The spreadsheet is most useful at the moment for individual cases. It can't be searched for Audit Policy cases by variables such as county or state, year, or other general factors. However, that shortcoming is expected to be eliminated within a couple of months, according to EPA officials.
Information on the hundreds of cases that are under way may also be available, either by contacting Susan O'Keefe or regional staff at EPA (contact information noted below), or through a FOIA request.
For more background on the Audit Policy:
- Main Web site.
- Details on Audit Policy parameters.
- Annual reports for the overall Enforcement and Compliance program (which include limited information on the Audit Policy).
Sources for stories include the companies involved in specific cases, national and regional business and industry groups, and environmental, health, and community groups that deal with the issues involved in the specific cases. In addition, the Environmental Integrity Project's Eric Schaeffer, 202-296-8800 x1, can provide some insights, since he was involved with the Audit Policy from 1996-2002 while working at EPA.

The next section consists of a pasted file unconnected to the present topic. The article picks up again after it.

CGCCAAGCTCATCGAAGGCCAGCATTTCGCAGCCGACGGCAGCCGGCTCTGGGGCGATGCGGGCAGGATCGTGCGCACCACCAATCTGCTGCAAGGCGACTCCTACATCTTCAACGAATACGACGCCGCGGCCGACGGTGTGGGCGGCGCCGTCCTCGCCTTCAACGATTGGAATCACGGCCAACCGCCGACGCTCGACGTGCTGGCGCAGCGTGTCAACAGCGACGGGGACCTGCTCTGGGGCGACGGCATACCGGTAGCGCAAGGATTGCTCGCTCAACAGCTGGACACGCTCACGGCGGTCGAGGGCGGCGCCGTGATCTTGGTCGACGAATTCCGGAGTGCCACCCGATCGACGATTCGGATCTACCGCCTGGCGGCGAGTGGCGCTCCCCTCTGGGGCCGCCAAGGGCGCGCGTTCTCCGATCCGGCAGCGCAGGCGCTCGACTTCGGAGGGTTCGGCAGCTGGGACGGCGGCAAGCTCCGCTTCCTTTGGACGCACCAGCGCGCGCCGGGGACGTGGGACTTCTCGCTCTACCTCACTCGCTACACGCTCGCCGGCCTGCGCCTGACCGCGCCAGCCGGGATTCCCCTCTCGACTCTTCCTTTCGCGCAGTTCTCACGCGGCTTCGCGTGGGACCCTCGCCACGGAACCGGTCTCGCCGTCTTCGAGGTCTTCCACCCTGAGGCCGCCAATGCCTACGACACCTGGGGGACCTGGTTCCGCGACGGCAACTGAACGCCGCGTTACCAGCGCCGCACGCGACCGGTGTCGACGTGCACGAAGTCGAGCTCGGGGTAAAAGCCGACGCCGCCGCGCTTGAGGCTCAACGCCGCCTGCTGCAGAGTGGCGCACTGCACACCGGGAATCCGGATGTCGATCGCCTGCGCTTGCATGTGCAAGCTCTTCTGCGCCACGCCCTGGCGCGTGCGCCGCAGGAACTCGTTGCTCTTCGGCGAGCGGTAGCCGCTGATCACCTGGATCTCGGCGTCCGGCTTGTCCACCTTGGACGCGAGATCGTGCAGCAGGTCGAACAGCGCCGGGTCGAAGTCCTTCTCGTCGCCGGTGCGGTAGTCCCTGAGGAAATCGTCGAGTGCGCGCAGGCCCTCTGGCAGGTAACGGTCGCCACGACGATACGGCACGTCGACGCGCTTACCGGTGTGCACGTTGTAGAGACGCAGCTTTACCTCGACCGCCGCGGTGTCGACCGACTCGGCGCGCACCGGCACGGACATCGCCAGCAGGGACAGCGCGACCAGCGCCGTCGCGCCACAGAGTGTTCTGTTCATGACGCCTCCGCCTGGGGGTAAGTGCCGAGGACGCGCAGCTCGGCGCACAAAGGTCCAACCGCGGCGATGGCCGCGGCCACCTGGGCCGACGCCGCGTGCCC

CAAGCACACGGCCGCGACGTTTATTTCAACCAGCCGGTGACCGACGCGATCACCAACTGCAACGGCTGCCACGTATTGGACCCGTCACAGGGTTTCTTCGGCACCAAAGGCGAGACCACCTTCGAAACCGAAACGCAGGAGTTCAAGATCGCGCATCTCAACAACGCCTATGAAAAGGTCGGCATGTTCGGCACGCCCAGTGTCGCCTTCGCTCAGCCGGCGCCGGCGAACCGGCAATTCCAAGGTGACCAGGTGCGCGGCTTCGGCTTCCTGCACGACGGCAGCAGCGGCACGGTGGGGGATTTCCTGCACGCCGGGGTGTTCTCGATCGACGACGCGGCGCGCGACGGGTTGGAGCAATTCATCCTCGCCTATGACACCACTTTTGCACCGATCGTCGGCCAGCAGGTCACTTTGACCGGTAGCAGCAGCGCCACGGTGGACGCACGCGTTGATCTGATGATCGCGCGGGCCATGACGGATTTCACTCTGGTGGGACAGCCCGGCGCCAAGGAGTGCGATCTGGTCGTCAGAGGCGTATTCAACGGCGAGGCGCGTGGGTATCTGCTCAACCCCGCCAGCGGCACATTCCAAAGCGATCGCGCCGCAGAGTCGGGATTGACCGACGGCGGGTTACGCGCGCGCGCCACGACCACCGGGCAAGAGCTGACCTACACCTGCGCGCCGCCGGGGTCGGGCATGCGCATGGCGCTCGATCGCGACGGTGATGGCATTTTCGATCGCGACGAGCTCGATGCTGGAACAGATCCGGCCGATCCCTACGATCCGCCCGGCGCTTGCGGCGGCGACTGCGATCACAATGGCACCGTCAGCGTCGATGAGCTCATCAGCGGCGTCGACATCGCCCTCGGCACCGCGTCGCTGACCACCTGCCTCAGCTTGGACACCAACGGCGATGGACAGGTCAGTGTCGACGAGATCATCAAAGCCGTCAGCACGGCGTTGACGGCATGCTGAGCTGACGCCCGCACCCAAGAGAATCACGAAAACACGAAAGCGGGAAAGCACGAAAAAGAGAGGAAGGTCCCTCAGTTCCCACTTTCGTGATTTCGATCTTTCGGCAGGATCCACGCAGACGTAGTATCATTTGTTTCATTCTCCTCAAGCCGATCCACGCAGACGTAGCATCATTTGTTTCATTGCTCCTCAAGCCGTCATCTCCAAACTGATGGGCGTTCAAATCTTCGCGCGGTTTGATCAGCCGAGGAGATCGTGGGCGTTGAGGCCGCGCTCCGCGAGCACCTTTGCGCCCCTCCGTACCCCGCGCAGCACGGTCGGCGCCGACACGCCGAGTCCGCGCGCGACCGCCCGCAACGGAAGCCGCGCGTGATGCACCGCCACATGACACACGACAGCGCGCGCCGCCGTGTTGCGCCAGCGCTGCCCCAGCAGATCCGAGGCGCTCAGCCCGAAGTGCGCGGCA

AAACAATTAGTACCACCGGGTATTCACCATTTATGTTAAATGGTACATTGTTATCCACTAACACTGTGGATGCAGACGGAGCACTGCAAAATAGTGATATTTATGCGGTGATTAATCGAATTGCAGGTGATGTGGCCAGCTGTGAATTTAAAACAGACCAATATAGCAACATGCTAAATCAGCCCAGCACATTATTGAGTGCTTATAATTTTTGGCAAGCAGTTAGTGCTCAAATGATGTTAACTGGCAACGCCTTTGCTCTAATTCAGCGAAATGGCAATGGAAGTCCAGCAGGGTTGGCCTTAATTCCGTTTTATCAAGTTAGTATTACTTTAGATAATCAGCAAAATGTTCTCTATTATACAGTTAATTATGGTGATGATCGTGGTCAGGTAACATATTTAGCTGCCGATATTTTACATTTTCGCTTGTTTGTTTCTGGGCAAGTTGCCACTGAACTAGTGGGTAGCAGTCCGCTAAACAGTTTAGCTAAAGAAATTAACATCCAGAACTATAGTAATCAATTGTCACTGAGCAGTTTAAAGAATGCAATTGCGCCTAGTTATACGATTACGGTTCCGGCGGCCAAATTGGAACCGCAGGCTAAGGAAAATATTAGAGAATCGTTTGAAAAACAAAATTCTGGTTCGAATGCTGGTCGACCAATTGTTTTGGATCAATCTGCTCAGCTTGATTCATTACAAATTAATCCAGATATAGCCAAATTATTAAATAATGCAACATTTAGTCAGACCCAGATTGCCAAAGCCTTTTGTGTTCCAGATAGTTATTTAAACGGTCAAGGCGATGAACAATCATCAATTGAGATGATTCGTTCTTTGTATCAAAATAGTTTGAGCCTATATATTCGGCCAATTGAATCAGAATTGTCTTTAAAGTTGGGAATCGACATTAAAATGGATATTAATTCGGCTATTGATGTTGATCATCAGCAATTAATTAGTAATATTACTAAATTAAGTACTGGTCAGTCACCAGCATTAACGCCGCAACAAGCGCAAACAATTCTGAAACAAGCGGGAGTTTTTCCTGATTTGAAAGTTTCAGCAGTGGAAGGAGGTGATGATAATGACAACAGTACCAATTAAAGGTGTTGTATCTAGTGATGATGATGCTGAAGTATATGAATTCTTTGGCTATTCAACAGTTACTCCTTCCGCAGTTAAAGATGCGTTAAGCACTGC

Within EPA, sources include Audit Policy Self-Disclosure & Regional Contacts.
- EPA Headquarters: Office of Enforcement & Compliance Assurance: Susan O'Keefe, 202-564-4021; Philip Milton, 202-564-5029; Media, Dave Ryan, 202-564-7827.
- Region 1: Joel Blumstein, 617-918-1771.
- Region 2: Diane Fiorito, 212-637-4047.
- Region 3: Samantha Beers, 215-814-2627.
- Region 4: Kelly Sisario, 404-562-9054.
- Region 5: Jodi Swanson-Wilson, 312-886-0879.
- Region 6: Marcia Moncrieffe, 214-665-7343.
- Region 7: Becky Dolph, 913-551-7281.
- Region 8: David Rochlin, 303-312-6892.
- Region 9: Daniel Reich, 415-972-3911.
- Region 10: Mike Bussell, 206-553-4198.
- Links to state environmental agencies (which have variable levels of involvement in the laws related to self-reported violations).